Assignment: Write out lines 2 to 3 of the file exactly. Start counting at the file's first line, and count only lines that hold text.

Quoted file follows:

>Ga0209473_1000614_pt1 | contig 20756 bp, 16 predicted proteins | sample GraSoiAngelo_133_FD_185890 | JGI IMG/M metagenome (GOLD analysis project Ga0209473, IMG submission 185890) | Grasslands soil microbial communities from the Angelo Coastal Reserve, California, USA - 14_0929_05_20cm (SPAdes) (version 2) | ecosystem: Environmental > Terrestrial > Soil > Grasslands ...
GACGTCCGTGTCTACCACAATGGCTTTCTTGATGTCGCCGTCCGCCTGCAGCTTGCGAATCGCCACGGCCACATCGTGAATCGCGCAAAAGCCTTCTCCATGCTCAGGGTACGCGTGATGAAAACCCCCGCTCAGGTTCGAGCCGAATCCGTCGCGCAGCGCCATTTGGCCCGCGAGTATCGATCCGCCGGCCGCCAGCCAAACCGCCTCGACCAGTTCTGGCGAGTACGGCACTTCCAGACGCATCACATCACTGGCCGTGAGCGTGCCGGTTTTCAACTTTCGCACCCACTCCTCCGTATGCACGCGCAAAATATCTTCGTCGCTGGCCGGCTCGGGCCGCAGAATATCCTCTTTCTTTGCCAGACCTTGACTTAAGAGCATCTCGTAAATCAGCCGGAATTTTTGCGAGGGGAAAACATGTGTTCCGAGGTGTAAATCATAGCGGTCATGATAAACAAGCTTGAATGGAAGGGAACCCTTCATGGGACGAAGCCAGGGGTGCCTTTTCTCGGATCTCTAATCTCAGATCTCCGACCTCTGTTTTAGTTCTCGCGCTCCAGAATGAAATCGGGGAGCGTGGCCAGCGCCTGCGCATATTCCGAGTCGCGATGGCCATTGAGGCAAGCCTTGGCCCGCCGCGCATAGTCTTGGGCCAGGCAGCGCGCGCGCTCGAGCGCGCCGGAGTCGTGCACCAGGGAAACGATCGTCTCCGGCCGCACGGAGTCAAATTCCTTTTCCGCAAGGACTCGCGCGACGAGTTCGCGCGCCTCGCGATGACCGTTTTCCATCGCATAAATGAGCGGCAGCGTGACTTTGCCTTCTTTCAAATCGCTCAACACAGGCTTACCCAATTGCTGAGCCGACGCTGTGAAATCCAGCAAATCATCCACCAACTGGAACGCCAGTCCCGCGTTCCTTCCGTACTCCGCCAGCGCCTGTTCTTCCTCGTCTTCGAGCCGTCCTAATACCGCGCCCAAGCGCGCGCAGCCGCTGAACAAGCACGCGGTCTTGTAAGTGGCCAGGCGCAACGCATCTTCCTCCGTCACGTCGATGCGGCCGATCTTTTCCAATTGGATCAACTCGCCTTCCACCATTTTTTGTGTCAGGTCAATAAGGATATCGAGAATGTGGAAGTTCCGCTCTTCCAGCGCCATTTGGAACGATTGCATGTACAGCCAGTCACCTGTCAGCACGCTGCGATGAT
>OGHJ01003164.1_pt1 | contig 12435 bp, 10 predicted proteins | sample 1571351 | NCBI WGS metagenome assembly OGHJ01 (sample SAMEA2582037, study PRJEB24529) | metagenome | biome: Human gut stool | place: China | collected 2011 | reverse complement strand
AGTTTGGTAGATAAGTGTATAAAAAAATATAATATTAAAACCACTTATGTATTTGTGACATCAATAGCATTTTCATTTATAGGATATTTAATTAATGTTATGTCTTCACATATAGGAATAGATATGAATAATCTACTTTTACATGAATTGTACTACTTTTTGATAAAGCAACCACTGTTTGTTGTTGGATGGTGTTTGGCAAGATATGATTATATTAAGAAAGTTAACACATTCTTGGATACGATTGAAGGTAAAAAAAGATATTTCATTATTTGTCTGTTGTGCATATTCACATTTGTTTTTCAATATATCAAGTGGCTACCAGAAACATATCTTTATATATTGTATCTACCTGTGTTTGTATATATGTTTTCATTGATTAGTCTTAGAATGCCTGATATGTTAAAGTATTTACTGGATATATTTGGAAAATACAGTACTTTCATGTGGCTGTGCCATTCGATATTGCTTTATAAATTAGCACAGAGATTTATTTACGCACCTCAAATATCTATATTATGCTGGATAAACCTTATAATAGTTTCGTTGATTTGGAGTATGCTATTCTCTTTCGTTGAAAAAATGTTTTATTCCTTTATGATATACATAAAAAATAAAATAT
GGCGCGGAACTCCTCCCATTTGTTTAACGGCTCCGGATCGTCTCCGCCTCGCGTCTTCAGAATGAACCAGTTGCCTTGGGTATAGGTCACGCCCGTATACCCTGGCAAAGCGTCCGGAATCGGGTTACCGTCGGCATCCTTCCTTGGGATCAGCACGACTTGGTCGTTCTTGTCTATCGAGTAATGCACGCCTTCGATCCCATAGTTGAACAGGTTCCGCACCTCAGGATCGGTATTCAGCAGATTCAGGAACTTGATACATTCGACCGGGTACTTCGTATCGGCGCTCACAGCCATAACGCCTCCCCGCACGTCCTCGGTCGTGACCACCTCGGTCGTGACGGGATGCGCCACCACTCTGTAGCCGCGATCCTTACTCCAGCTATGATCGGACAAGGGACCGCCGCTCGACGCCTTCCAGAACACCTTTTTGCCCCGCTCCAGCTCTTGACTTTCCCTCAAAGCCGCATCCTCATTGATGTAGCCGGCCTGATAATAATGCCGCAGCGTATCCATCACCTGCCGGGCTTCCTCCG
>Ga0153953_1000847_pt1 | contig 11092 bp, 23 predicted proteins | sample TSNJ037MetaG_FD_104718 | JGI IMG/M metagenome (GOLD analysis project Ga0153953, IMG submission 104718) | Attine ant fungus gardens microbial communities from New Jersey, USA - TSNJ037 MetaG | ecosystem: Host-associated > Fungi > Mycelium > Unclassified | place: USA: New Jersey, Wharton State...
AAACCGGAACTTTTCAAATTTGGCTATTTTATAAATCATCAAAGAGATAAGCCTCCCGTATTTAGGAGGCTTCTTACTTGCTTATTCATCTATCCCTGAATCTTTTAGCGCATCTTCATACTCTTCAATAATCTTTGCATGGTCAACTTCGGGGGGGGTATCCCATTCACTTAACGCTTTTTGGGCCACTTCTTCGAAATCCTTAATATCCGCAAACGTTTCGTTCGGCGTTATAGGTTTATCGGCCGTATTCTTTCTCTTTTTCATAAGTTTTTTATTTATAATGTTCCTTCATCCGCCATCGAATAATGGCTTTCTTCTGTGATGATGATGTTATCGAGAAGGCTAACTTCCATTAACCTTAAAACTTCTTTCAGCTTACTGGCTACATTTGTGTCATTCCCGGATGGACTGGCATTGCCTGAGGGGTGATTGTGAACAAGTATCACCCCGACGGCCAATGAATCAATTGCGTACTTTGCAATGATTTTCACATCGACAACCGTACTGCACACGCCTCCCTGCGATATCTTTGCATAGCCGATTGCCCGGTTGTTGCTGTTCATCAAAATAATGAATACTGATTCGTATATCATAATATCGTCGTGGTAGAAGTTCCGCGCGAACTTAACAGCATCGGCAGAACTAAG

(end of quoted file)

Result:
GACGTCCGTGTCTACCACAATGGCTTTCTTGATGTCGCCGTCCGCCTGCAGCTTGCGAATCGCCACGGCCACATCGTGAATCGCGCAAAAGCCTTCTCCATGCTCAGGGTACGCGTGATGAAAACCCCCGCTCAGGTTCGAGCCGAATCCGTCGCGCAGCGCCATTTGGCCCGCGAGTATCGATCCGCCGGCCGCCAGCCAAACCGCCTCGACCAGTTCTGGCGAGTACGGCACTTCCAGACGCATCACATCACTGGCCGTGAGCGTGCCGGTTTTCAACTTTCGCACCCACTCCTCCGTATGCACGCGCAAAATATCTTCGTCGCTGGCCGGCTCGGGCCGCAGAATATCCTCTTTCTTTGCCAGACCTTGACTTAAGAGCATCTCGTAAATCAGCCGGAATTTTTGCGAGGGGAAAACATGTGTTCCGAGGTGTAAATCATAGCGGTCATGATAAACAAGCTTGAATGGAAGGGAACCCTTCATGGGACGAAGCCAGGGGTGCCTTTTCTCGGATCTCTAATCTCAGATCTCCGACCTCTGTTTTAGTTCTCGCGCTCCAGAATGAAATCGGGGAGCGTGGCCAGCGCCTGCGCATATTCCGAGTCGCGATGGCCATTGAGGCAAGCCTTGGCCCGCCGCGCATAGTCTTGGGCCAGGCAGCGCGCGCGCTCGAGCGCGCCGGAGTCGTGCACCAGGGAAACGATCGTCTCCGGCCGCACGGAGTCAAATTCCTTTTCCGCAAGGACTCGCGCGACGAGTTCGCGCGCCTCGCGATGACCGTTTTCCATCGCATAAATGAGCGGCAGCGTGACTTTGCCTTCTTTCAAATCGCTCAACACAGGCTTACCCAATTGCTGAGCCGACGCTGTGAAATCCAGCAAATCATCCACCAACTGGAACGCCAGTCCCGCGTTCCTTCCGTACTCCGCCAGCGCCTGTTCTTCCTCGTCTTCGAGCCGTCCTAATACCGCGCCCAAGCGCGCGCAGCCGCTGAACAAGCACGCGGTCTTGTAAGTGGCCAGGCGCAACGCATCTTCCTCCGTCACGTCGATGCGGCCGATCTTTTCCAATTGGATCAACTCGCCTTCCACCATTTTTTGTGTCAGGTCAATAAGGATATCGAGAATGTGGAAGTTCCGCTCTTCCAGCGCCATTTGGAACGATTGCATGTACAGCCAGTCACCTGTCAGCACGCTGCGATGAT
>OGHJ01003164.1_pt1 | contig 12435 bp, 10 predicted proteins | sample 1571351 | NCBI WGS metagenome assembly OGHJ01 (sample SAMEA2582037, study PRJEB24529) | metagenome | biome: Human gut stool | place: China | collected 2011 | reverse complement strand